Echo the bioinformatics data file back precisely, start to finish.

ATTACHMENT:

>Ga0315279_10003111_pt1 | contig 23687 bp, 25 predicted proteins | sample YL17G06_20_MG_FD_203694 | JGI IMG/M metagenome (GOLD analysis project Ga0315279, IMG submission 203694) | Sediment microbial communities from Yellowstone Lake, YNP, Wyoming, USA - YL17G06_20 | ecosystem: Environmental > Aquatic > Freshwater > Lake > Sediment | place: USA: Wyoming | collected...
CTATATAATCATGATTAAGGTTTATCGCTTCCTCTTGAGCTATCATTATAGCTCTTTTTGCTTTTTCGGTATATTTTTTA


>Ga0315279_10003111_pt1 | contig 23687 bp, 25 predicted proteins | sample YL17G06_20_MG_FD_203694 | JGI IMG/M metagenome (GOLD analysis project Ga0315279, IMG submission 203694) | Sediment microbial communities from Yellowstone Lake, YNP, Wyoming, USA - YL17G06_20 | ecosystem: Environmental > Aquatic > Freshwater > Lake > Sediment | place: USA: Wyoming | collected...
CTATATAATCATGATTAAGGTTTATCGCTTCCTCTTGAGCTATCATTATAGCTCTTTTTGCTTTTTCGGTATATTTTTTA